ABC rolls out updates to special report graphics

President Joe Biden’s first major press conference of his term was one of the first major stories that ABC News used an updated special report slate and open March 25, 2021.

ABC, like most networks, cut in shortly around 1:30 p.m. eastern to launch coverage of the event.

Earlier this year, the network quietly started rolling out changes for its special report opens and graphics. 

The new look most notably drops the orange lettering previously used in favor of red. The color change also appeared on ABC air during coverage of Biden’s primetime address

The blue background has also been toned down and the world map in the background is more textural, showing the lights from major population centers around the globe.


In addition, the previously solid color title text now has a slight bevel and gradient effect applied as well as a stronger dark glow.

Most of these changes make it more in line, though not identical, with the look used on “ABC World News Tonight.” 

What was kept was the chevron elements, which point and move right to left, and the same general layout for insert graphics, though the once orange box in the bottom left of the screen is now red.

The words “Breaking News” seem to have fallen out of favor — with “Special Report” in its place on March 25.

The previous special report banner for ABC as shown during coverage of former Supreme Court Justice Ruth Bader Ginsburg’s death Sept. 18, 2020.

Previously, ABC would use both terms on screen at the same time — not surprisingly given many networks’ obsession with labeling everything as “breaking.”

On March 25, 2021, the special report banner looked like this, eliminating the title ‘Special Report’ in the top tier of the L3 next to the ‘live’ indicator and ABC News logo. Like the new open, the box on the left is now red — along with the background behind ‘live’ and the blue in the lower portion of the banner is now a different blue.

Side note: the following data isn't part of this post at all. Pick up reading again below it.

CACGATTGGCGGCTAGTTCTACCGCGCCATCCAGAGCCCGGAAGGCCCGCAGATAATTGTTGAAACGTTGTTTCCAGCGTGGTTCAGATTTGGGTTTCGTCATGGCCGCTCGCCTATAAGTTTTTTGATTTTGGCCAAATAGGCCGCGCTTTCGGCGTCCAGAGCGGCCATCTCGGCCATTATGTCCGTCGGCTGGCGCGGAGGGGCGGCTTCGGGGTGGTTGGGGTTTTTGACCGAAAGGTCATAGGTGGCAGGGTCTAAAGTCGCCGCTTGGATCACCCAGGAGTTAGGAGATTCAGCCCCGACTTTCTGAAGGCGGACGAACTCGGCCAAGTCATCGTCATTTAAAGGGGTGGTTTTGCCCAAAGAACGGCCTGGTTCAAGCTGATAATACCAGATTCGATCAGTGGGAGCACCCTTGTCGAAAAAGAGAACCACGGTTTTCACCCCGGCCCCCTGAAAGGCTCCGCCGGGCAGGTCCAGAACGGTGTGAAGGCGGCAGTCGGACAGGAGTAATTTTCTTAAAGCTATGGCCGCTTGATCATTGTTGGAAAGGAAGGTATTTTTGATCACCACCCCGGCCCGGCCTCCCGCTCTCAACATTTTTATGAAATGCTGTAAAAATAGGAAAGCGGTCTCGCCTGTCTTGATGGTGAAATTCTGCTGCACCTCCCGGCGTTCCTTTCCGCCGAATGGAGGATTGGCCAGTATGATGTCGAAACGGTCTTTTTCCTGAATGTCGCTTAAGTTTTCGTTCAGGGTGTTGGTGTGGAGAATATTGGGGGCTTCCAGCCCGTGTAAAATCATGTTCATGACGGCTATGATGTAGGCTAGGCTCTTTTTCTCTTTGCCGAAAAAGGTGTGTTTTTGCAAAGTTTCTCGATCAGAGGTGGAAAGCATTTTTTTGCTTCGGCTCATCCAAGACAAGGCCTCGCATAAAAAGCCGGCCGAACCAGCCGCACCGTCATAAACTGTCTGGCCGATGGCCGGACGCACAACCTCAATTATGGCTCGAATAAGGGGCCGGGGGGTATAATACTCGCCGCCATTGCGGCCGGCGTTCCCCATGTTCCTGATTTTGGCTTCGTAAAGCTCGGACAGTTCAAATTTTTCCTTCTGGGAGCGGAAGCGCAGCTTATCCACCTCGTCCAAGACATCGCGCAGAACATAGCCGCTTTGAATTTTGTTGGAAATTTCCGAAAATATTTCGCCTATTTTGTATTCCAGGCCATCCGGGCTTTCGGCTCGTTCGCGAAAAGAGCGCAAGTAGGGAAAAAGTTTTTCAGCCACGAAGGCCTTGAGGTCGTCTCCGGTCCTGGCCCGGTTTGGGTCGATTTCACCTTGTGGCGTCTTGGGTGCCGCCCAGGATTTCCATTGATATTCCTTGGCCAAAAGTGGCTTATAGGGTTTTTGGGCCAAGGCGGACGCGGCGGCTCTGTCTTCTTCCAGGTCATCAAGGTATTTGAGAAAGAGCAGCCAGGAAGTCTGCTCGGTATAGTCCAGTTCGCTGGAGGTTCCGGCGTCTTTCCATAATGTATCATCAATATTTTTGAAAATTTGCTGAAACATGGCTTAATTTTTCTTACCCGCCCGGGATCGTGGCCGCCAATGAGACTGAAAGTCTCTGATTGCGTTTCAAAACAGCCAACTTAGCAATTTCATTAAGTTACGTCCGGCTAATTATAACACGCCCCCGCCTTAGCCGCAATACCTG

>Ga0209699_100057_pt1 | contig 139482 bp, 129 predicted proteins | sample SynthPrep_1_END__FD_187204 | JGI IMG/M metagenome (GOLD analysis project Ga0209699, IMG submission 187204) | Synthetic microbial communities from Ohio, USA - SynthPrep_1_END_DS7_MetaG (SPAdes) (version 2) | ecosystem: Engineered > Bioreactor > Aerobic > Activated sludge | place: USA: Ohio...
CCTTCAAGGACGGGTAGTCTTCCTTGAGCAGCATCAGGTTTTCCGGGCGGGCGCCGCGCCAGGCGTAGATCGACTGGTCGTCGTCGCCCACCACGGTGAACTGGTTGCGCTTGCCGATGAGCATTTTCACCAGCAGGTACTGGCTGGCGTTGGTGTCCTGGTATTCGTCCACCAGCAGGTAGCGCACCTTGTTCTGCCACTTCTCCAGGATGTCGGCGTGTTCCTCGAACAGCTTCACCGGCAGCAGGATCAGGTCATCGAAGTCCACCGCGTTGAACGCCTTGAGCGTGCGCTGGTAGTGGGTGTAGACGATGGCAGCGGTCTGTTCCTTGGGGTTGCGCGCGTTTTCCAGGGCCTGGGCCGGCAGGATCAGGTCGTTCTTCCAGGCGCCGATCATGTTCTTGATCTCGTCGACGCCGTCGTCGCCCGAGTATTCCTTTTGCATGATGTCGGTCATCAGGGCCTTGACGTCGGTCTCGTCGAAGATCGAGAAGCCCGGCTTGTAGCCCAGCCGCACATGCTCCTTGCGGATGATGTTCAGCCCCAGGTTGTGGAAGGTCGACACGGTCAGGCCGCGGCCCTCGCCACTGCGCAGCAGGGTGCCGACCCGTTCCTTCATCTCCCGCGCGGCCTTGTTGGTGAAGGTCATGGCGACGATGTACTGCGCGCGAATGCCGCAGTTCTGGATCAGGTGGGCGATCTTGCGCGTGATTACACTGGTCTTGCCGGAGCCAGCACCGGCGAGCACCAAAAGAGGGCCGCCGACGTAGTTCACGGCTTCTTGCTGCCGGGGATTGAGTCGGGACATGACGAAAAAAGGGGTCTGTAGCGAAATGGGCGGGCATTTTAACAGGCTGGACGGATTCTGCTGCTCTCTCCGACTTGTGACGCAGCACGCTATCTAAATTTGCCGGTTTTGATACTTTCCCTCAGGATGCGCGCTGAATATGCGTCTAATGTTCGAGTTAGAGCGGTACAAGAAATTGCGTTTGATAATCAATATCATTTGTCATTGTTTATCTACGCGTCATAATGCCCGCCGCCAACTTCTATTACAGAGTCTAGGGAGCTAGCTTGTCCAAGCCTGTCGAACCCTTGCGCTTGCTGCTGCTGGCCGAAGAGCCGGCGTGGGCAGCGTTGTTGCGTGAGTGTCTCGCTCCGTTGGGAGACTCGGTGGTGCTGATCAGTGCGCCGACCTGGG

For Biden’s presser, the top tier included the title “Presidential News Conference.” 

Though it’s not clear if this will be the style going forward, it arguably adds more context to the banner instead of having the near-synonyms “special report” and “breaking news” on screen at the same time during most coverage. 

The distinction for the words has reportedly been the cause of some waffling inside ABC News, according to NewscastStudio sources. 

At one point, the network was considering switching to reserving the name “Special Report” for major developing stories that hadn’t been pre-scheduled, while “Breaking News” would be used for pre-scheduled coverage, though it does not appear that’s been enacted given that Biden’s press event was scheduled and was billed as a “Special Report.” 

The redesign comes on the heels of a change in how ABC typically delivers special reports and coverage.

When David Muir was given the anchor chair on “Word News Tonight” in 2014, a move that, in some ways, was viewed as “passing over” “Good Morning America” and “This Week” host George Stephanopoulos, who has more seniority, the network invented the title of “chief anchor” as a way to keep both men happy.

At the time, ABC was seeing growth on “GMA” that was at least partially credited to Stephanopoulos and didn’t want to risk upsetting the cart. Morning newscasts also tend to generate much more advertising revenue than the signature evening news. 


In the end, the deal meant that Stephanopoulos was first in line to face the cameras when major breaking news interrupted regular programming.

That changed earlier this month when Stephanopoulos was reportedly given a contract extension to stay on but give up his “chief anchor” role

He will likely still handle breaking news in the mornings since he’ll likely already be camera-ready thanks to his “GMA” duties, insiders told CNN, but Muir will now helm most special reports and major coverage such as elections.

Muir reportedly didn’t like having to wait to hit the air until 6:30 p.m. eastern — something that happened during coverage of the Jan. 6, 2021, Capitol insurrection when Stephanopoulos handed over coverage to Muir.

At NBC and CBS, Lester Holt and Norah O’Donnell, who anchor “NBC Nightly News” and “CBS Evening News,” respectively, typically lead special reports, carrying on a longtime cross-network tradition.